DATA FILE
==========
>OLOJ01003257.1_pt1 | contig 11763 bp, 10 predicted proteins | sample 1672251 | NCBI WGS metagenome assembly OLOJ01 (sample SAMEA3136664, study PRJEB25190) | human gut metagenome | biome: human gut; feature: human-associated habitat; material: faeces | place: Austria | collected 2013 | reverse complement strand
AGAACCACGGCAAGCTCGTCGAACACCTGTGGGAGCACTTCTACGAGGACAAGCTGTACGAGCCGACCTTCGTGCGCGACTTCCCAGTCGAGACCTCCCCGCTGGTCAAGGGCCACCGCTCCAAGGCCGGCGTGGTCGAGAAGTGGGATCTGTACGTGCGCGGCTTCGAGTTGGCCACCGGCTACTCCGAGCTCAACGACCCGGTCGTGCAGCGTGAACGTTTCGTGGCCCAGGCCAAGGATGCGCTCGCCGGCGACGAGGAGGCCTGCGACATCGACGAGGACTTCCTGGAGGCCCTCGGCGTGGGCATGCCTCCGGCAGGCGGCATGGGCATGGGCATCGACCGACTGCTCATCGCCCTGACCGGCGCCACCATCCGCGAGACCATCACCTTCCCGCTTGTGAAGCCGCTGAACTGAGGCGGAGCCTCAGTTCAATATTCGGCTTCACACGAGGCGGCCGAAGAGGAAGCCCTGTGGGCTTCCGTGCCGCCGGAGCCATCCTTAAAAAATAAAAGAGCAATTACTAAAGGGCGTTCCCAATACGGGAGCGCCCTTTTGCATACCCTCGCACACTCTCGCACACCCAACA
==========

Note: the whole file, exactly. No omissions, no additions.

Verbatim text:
>OLOJ01003257.1_pt1 | contig 11763 bp, 10 predicted proteins | sample 1672251 | NCBI WGS metagenome assembly OLOJ01 (sample SAMEA3136664, study PRJEB25190) | human gut metagenome | biome: human gut; feature: human-associated habitat; material: faeces | place: Austria | collected 2013 | reverse complement strand
AGAACCACGGCAAGCTCGTCGAACACCTGTGGGAGCACTTCTACGAGGACAAGCTGTACGAGCCGACCTTCGTGCGCGACTTCCCAGTCGAGACCTCCCCGCTGGTCAAGGGCCACCGCTCCAAGGCCGGCGTGGTCGAGAAGTGGGATCTGTACGTGCGCGGCTTCGAGTTGGCCACCGGCTACTCCGAGCTCAACGACCCGGTCGTGCAGCGTGAACGTTTCGTGGCCCAGGCCAAGGATGCGCTCGCCGGCGACGAGGAGGCCTGCGACATCGACGAGGACTTCCTGGAGGCCCTCGGCGTGGGCATGCCTCCGGCAGGCGGCATGGGCATGGGCATCGACCGACTGCTCATCGCCCTGACCGGCGCCACCATCCGCGAGACCATCACCTTCCCGCTTGTGAAGCCGCTGAACTGAGGCGGAGCCTCAGTTCAATATTCGGCTTCACACGAGGCGGCCGAAGAGGAAGCCCTGTGGGCTTCCGTGCCGCCGGAGCCATCCTTAAAAAATAAAAGAGCAATTACTAAAGGGCGTTCCCAATACGGGAGCGCCCTTTTGCATACCCTCGCACACTCTCGCACACCCAACA